This has been a week of recording and transcribing Focus Groups as part of my research into the place of Jesus amongst contemporary British Quakers. There have been fascinating responses to the question, ‘Is Jesus an important figure in your life? Perhaps most interesting are the explanations given for the response ‘it varies’ as opposed to ‘Yes’ or ‘No’.
Quakers are notoriously awkward customers when it comes to questionnaires. They quibble about the phrasing of questions, and write in alternative answers when given fix choice options. They are also very aware that other people have different views and do not want to cause offence. Yet, they also have a strong commitment to truth and honesty. This tension leads to some interesting exchanges and some interesting research.
I am enjoying the Groups and so are those who participate. It is not often that an opportunity comes to talk about personal faith in a safe environment. There have been emotional personal stories to explain why particular beliefs have been held or rejected. Several times I have been asked about my own views, but I have usually retreated behind the role of researcher. “Later.” I promise I will write something to share with local Friends. The chore is transcribing the recordings and the challenge is to analyse them and create concepts and theories to explain their significance.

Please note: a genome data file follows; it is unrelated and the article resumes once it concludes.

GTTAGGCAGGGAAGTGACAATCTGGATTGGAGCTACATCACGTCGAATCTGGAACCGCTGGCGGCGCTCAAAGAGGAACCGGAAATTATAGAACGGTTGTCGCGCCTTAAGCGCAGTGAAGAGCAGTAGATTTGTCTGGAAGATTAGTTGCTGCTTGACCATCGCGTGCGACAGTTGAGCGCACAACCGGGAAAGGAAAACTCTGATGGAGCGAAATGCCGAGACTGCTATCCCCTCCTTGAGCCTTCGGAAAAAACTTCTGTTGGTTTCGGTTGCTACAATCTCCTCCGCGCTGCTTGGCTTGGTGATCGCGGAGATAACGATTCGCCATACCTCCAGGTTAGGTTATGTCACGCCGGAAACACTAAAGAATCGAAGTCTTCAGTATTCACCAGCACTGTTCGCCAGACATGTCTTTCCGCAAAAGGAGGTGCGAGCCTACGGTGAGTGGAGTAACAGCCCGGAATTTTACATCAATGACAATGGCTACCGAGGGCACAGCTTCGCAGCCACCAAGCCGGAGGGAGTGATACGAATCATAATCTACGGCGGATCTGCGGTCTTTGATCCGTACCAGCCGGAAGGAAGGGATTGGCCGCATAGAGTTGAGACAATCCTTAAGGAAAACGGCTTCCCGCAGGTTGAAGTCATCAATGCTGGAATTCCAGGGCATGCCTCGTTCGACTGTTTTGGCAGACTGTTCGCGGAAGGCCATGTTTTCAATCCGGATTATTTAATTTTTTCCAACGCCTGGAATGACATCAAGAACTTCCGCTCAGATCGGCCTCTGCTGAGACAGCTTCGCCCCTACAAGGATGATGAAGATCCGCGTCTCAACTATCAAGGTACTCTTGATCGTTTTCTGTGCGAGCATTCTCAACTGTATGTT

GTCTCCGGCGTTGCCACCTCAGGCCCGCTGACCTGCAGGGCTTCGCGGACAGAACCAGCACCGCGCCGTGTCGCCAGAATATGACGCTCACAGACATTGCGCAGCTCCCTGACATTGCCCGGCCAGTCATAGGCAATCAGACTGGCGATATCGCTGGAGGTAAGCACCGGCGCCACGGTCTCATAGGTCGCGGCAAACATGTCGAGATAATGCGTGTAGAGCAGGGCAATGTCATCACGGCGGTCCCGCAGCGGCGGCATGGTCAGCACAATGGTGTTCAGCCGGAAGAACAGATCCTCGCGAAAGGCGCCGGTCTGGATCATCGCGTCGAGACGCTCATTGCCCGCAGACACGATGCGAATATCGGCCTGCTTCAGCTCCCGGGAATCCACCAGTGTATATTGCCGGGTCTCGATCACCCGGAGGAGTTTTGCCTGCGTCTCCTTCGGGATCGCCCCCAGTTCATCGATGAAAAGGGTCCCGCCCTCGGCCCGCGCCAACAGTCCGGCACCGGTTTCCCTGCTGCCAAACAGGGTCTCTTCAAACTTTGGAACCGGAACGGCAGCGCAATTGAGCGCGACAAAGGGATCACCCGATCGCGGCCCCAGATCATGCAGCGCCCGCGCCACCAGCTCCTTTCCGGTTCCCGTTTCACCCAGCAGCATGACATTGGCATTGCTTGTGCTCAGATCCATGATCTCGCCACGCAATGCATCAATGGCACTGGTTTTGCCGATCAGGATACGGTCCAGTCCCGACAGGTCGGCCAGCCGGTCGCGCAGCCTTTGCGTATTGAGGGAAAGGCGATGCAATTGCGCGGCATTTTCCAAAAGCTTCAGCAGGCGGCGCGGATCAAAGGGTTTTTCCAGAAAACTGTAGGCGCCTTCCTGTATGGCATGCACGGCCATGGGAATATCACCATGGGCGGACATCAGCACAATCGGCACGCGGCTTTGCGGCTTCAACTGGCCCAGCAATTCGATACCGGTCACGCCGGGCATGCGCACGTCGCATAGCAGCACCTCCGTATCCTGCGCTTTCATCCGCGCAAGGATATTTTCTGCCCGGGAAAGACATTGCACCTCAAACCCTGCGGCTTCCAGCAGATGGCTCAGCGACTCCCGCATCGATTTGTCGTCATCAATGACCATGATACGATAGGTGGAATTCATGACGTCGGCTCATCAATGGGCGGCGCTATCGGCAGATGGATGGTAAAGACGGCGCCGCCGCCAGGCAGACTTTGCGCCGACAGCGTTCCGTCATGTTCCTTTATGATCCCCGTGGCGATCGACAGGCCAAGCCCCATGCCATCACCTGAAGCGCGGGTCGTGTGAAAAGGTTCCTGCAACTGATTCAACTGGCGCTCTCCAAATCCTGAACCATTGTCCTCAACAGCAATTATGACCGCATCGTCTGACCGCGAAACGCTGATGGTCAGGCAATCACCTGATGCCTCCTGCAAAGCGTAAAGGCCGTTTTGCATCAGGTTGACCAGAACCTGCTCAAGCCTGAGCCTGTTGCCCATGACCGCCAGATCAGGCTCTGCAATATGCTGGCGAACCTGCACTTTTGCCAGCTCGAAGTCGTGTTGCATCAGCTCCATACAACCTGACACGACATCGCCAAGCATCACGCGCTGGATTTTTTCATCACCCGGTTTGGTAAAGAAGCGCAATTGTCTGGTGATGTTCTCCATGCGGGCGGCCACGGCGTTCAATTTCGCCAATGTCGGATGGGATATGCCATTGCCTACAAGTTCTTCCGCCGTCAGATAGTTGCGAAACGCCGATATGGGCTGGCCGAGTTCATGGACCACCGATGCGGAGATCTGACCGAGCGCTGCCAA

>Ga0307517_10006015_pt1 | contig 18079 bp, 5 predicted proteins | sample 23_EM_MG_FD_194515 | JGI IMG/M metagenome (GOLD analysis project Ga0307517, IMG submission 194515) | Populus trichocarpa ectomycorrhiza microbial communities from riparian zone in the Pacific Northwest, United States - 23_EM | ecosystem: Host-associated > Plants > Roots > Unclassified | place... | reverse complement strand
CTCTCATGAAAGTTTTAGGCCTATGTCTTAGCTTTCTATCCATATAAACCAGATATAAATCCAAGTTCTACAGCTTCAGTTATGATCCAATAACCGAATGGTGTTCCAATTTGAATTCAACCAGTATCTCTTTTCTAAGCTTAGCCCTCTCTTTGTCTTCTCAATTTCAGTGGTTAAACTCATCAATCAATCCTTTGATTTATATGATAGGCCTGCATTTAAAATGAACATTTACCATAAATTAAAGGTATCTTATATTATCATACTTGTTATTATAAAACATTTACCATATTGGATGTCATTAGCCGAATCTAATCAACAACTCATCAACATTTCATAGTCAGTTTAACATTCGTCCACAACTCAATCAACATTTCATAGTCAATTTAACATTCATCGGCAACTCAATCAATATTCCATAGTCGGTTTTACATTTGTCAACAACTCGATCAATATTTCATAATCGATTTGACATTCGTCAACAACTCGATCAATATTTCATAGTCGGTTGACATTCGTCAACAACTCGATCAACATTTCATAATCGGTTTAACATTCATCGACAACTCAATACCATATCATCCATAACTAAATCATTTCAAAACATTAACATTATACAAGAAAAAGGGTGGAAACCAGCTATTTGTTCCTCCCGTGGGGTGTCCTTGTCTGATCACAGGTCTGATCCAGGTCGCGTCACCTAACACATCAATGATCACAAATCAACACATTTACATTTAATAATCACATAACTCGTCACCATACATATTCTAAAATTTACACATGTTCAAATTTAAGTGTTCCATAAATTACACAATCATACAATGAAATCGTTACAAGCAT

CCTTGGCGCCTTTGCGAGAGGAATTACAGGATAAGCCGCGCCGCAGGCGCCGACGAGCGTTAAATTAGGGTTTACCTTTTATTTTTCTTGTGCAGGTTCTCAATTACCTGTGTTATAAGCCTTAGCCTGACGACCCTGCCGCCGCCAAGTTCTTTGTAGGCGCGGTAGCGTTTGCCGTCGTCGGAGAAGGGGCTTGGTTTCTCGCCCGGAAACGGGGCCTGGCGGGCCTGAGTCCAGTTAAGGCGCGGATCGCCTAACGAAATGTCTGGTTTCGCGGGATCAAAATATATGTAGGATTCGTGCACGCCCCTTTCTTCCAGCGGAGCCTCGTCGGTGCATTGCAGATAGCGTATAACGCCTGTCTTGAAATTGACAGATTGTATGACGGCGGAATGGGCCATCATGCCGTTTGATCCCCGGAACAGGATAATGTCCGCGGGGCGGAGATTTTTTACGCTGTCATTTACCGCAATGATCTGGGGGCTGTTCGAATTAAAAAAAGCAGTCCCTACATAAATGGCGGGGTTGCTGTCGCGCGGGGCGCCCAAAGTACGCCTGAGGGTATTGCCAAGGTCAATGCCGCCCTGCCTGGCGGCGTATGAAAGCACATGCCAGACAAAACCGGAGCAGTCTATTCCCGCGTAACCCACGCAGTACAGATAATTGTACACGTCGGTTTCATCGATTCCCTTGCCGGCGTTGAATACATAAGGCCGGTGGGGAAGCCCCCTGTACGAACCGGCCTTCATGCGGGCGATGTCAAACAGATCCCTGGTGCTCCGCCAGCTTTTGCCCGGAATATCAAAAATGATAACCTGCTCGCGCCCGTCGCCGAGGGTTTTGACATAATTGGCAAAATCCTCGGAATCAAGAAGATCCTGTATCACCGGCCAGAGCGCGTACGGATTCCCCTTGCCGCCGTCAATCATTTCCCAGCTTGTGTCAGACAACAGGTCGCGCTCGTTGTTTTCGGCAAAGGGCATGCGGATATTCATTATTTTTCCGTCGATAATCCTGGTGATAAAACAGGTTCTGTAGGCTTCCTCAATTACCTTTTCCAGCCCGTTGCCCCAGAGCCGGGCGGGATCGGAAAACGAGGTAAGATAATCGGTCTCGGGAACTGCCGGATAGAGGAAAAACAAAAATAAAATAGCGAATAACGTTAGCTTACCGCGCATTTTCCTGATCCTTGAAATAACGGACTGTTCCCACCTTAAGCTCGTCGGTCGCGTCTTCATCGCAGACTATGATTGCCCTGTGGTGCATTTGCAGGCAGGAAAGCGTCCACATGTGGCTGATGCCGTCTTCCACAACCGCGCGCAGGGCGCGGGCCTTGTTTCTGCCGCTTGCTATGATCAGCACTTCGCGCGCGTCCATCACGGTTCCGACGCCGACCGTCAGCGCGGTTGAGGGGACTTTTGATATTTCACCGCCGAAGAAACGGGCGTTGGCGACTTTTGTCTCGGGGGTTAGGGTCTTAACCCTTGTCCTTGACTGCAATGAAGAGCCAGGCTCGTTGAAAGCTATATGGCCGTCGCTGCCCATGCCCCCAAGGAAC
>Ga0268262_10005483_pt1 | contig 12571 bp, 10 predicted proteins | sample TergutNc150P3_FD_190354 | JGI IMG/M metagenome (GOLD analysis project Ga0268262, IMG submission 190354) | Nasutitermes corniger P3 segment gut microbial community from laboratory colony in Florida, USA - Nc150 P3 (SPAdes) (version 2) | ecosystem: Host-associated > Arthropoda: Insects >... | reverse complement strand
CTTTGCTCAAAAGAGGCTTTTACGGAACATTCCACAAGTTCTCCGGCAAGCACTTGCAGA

Meanwhile, in between the sessions, I have had some space for relaxation. So on Saturday there was a pleasant stroll along the high street, to buy some bedding plants, followed by lunch at our local Turkish restaurant, and a trip to the library. I read a short science fiction story that same afternoon, and watched an episode of the Sicilian detective, Montalbano on television in the evening. The allotment also desperately needs attention. There is harvesting to be done:- spinach, rhubarb, asparagus and the first small beetroot. But the weeds have been growing even faster than the crops.
Trying to find a way to incorporate different demands and different desires within the hours of each day is difficult. But I still feel that finding words to express my faith and reflecting about the meaning of life is something I’m called to do. Being and doing are important, but finding the words that describe the being and doing is also vital for me. So, I continue to write my blog and a monthly article on ‘Faith Matters’ for the local paper. I enjoy the Guardian crosswords each day.
The MA research is another challenge to find the right words to express and explain the experiences we have. So the recording and transcribing of the Focus Groups contribute to the word search on the theme of meaning and faith.